Q: You were one of two candidates for Rookie of the Year, the Automobile Club of Southern California Road to the Future Award. Your thoughts on the award and the fact that you did not win.
DB: Not winning was a disappointment but I was one of the first in line to congratulate Brandon (Bernstein). The panel of voters spoke and we didn't come out on top. We could cuss and discuss this from can to can't but it doesn't change anything. I am proud of what our team and this American Racing/Waterloo Tool Storage/Skill Clean dragster accomplished this year on a limited budget. It is really tough to compete at this time with that level of corporate dollars but the Budweiser team is a great team and my congratulations continue to go out to Brandon. I look forward to doing battle with him again next year. It may sound trite but we are thankful that the Automobile Club of Southern California thought enough of our team to nominate us for the award.
Q: In a number of features on you and in comments you make while being interviewed your father's name is mentioned. Tell us about your father (Dennis) and your thoughts on being a second generation Top Fuel driver.
DB: Being a second generation driver gives you instant notoriety, especially among the older fans. My father was a great champion winning several of the major events including Indy. He's still an ornery SOB and I mean that in a very positive manner. He was a very aggressive individual as the competitors from his era know. My dad still gets up everyday to win no matter what he's doing that day. That's the way I was brought up -- you do everything with the intent to do the best you can and you do it to win. That's true in life in general, in business and running a race car. There are a few second generation drivers out there now -- Scott Kalitta, Larry Dixon, Brandon Bernstein and the three Pedregon brothers, to name a few -- that know what it's like to follow in dad's footsteps. It's quite an honor.
Q: Before moving to 2004, anything else on the 2003 season you want to share.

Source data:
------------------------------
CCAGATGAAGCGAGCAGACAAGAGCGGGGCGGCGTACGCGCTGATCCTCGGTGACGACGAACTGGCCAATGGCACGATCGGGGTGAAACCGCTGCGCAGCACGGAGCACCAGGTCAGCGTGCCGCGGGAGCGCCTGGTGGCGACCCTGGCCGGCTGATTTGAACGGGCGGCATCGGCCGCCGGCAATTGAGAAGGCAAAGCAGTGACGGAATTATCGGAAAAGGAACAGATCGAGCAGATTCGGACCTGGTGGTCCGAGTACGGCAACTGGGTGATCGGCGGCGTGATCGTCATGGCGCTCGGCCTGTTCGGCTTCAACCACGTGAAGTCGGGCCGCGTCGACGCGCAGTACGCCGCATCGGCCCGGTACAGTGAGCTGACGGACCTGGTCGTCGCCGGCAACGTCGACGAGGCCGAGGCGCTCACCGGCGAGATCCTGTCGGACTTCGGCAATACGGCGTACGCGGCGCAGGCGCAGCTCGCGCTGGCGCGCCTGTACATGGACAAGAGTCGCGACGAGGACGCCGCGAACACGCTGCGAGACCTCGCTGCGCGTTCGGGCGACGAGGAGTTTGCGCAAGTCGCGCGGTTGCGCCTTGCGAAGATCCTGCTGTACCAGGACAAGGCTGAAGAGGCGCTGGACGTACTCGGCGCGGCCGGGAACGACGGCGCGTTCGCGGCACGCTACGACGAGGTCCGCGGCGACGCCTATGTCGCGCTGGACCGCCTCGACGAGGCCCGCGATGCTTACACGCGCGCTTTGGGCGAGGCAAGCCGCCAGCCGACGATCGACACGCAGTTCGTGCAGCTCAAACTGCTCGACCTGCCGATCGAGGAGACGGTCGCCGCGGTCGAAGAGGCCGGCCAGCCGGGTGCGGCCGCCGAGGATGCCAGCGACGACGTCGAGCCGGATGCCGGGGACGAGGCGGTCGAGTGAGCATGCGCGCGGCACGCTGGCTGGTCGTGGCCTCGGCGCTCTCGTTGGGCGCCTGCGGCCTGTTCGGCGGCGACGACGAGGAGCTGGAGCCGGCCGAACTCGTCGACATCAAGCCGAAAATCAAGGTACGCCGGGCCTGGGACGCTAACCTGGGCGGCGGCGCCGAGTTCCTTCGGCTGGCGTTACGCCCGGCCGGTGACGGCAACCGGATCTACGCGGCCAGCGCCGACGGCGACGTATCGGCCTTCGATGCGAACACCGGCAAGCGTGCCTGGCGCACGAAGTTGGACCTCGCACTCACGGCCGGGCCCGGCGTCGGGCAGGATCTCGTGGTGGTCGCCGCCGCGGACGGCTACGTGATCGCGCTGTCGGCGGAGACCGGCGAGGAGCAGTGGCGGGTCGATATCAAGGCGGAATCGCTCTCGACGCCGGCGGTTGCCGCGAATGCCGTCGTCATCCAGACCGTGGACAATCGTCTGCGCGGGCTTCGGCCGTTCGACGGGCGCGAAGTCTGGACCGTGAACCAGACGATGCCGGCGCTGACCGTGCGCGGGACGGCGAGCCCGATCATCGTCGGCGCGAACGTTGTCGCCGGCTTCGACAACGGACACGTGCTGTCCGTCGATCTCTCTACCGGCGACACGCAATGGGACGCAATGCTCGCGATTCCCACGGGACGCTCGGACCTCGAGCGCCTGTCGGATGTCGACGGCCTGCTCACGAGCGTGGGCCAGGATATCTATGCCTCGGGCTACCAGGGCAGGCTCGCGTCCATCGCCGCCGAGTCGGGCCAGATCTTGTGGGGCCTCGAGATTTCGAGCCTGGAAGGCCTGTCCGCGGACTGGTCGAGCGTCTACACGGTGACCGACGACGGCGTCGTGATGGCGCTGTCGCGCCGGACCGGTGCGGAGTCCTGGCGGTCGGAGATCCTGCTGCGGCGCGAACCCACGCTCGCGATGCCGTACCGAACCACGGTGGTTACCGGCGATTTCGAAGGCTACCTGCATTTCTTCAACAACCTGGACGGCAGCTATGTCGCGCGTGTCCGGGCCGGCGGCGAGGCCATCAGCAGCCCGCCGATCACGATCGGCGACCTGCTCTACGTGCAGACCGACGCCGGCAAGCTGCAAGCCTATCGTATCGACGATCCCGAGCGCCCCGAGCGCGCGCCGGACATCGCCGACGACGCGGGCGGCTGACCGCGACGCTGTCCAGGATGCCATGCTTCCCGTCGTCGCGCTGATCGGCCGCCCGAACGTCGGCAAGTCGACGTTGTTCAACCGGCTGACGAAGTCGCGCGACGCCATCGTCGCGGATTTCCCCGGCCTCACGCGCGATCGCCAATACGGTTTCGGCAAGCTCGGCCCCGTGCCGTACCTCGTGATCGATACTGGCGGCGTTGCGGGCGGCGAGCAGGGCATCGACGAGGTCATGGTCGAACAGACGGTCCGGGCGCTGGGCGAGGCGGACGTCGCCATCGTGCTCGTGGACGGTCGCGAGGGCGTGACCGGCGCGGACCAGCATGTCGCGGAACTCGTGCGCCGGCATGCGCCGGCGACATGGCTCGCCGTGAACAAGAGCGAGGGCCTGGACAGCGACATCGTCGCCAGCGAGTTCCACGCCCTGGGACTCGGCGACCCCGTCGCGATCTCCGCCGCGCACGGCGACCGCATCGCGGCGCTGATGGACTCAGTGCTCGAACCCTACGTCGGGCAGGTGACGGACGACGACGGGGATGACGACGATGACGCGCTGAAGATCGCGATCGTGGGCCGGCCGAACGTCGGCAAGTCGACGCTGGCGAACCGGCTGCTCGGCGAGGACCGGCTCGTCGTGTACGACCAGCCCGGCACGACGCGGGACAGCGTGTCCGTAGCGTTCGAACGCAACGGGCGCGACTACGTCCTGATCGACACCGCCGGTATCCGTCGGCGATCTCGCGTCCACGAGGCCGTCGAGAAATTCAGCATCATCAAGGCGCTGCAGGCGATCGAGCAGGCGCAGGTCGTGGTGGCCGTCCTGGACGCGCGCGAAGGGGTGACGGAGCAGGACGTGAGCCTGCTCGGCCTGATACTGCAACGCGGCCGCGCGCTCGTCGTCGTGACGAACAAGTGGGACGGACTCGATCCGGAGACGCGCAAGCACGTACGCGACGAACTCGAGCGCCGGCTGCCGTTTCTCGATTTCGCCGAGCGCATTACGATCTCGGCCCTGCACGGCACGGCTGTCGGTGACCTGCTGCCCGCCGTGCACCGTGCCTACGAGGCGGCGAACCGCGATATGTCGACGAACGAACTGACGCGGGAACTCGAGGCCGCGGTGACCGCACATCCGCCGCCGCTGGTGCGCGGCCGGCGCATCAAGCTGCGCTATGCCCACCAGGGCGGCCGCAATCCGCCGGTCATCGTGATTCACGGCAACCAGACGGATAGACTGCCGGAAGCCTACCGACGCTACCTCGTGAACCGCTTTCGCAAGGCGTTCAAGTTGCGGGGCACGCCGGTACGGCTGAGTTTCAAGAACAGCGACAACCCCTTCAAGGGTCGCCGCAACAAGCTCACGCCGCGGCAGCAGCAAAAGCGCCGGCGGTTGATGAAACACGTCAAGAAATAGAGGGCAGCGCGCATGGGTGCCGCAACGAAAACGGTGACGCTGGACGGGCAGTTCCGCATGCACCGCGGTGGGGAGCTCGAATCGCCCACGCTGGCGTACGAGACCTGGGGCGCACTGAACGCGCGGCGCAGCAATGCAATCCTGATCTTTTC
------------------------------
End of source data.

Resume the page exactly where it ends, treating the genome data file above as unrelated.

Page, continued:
DB: The fans are awesome. Since the first of the season I've seen our fan base grow. The e-mails are getting almost too great to answer -- but I plan to continue to answer each and everyone of them no matter how many there are. The fans are what make me want to keep doing this for as long as I can. I love kids and the kids that come to drag racing are awesome. I'm still living a dream and I'm not going to get caught up in all the bull. I'm just going to go out there and enjoy what I'm doing. I love the fans. Heck, to add to a question from above: although we didn't win the voting by the media for Rookie of the Year, we did win, thanks to the fans, the NHRA.com vote regarding their choice. Thank you fans. We need you no matter who your favorite driver may be. Thanks for supporting NHRA POWERade Drag Racing.
Q: The first thing for 2004 is how is the hunt for a primary sponsor for the Henkelman & Baca Motorsports dragster proceeding and will you carryover any associates from the 2003 season.
DB: I'm going to hedge a little bit on this one. We'll definitely be carrying over some sponsors from this past year but all are in final negotiations. We are talking with both old and new marketing partners. We think that we'll have a good package for next season that will allow us to compete on more equal footing with the better financially-backed teams. I'll share more with everybody as everything is finalized.
Q: Your plans and goals for 2004.
DB: We want to grow our program for the future. Yes, we're going for it (No. 1) next year. We're going to up the ante. We're not shy. We were maybe a bit too conservative this season and that may be why we lost a few of those first round match ups that I mentioned earlier. Johnny (West), Rick (Henkelman) and I have all come to the conclusion that were going to be more aggressive next year. I feel we have as good a group of guys as any team out there. It not all about money. Teams have won championships and not had the most money. Look at the late Alan Kulwicki. He didn't have a lot of money but won the Winston Cup title, so why can't we. Through being aggressive and teamwork you can get a lot done. As Al Davis, owner of the Oakland Raiders, said: "Just win baby!"
Q: Who do you see as major players for 2004 POWERade Top Fuel Championship?
DB: The same ones you saw this season: Larry Dixon, Scott and Doug Kalitta, Tony Schumacher, Darrell Russell, Brandon Bernstein and, of course, us. Adding us to that list isn't bragging. I really feel with proper backing allowing us to do necessary things like testing, etc. and with luck we can be right there in the thick of things. Remember, my dad taught me to get up every morning intent on winning. I'm intent on winning all next season.